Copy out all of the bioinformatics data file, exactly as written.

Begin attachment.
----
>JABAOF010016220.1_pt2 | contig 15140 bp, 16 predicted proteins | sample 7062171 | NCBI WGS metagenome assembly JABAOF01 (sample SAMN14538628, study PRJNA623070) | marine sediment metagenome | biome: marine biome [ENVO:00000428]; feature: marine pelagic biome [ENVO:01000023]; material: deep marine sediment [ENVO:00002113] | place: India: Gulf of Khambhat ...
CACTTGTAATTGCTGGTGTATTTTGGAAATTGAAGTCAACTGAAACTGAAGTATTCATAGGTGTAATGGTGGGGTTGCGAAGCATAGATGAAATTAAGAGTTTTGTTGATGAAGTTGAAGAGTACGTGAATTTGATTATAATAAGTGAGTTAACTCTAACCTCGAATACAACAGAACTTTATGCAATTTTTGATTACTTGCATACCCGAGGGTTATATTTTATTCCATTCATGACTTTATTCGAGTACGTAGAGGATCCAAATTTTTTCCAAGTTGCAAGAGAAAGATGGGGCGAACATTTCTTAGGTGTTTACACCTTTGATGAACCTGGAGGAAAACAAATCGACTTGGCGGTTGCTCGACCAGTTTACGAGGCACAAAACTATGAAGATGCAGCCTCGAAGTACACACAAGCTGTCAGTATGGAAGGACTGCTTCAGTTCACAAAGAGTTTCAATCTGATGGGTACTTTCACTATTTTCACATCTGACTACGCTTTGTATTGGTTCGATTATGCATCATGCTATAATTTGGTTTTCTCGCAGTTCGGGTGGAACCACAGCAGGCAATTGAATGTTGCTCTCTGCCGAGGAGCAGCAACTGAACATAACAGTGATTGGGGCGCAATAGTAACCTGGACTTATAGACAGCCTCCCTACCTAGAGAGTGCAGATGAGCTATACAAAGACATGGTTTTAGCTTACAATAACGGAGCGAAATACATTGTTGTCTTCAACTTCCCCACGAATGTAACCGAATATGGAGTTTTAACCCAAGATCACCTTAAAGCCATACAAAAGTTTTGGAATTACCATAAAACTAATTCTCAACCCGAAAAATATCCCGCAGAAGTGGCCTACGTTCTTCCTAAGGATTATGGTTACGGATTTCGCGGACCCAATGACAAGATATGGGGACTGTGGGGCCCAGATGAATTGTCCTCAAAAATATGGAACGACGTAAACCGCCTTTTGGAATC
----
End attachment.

>JABAOF010016220.1_pt2 | contig 15140 bp, 16 predicted proteins | sample 7062171 | NCBI WGS metagenome assembly JABAOF01 (sample SAMN14538628, study PRJNA623070) | marine sediment metagenome | biome: marine biome [ENVO:00000428]; feature: marine pelagic biome [ENVO:01000023]; material: deep marine sediment [ENVO:00002113] | place: India: Gulf of Khambhat ...
CACTTGTAATTGCTGGTGTATTTTGGAAATTGAAGTCAACTGAAACTGAAGTATTCATAGGTGTAATGGTGGGGTTGCGAAGCATAGATGAAATTAAGAGTTTTGTTGATGAAGTTGAAGAGTACGTGAATTTGATTATAATAAGTGAGTTAACTCTAACCTCGAATACAACAGAACTTTATGCAATTTTTGATTACTTGCATACCCGAGGGTTATATTTTATTCCATTCATGACTTTATTCGAGTACGTAGAGGATCCAAATTTTTTCCAAGTTGCAAGAGAAAGATGGGGCGAACATTTCTTAGGTGTTTACACCTTTGATGAACCTGGAGGAAAACAAATCGACTTGGCGGTTGCTCGACCAGTTTACGAGGCACAAAACTATGAAGATGCAGCCTCGAAGTACACACAAGCTGTCAGTATGGAAGGACTGCTTCAGTTCACAAAGAGTTTCAATCTGATGGGTACTTTCACTATTTTCACATCTGACTACGCTTTGTATTGGTTCGATTATGCATCATGCTATAATTTGGTTTTCTCGCAGTTCGGGTGGAACCACAGCAGGCAATTGAATGTTGCTCTCTGCCGAGGAGCAGCAACTGAACATAACAGTGATTGGGGCGCAATAGTAACCTGGACTTATAGACAGCCTCCCTACCTAGAGAGTGCAGATGAGCTATACAAAGACATGGTTTTAGCTTACAATAACGGAGCGAAATACATTGTTGTCTTCAACTTCCCCACGAATGTAACCGAATATGGAGTTTTAACCCAAGATCACCTTAAAGCCATACAAAAGTTTTGGAATTACCATAAAACTAATTCTCAACCCGAAAAATATCCCGCAGAAGTGGCCTACGTTCTTCCTAAGGATTATGGTTACGGATTTCGCGGACCCAATGACAAGATATGGGGACTGTGGGGCCCAGATGAATTGTCCTCAAAAATATGGAACGACGTAAACCGCCTTTTGGAATC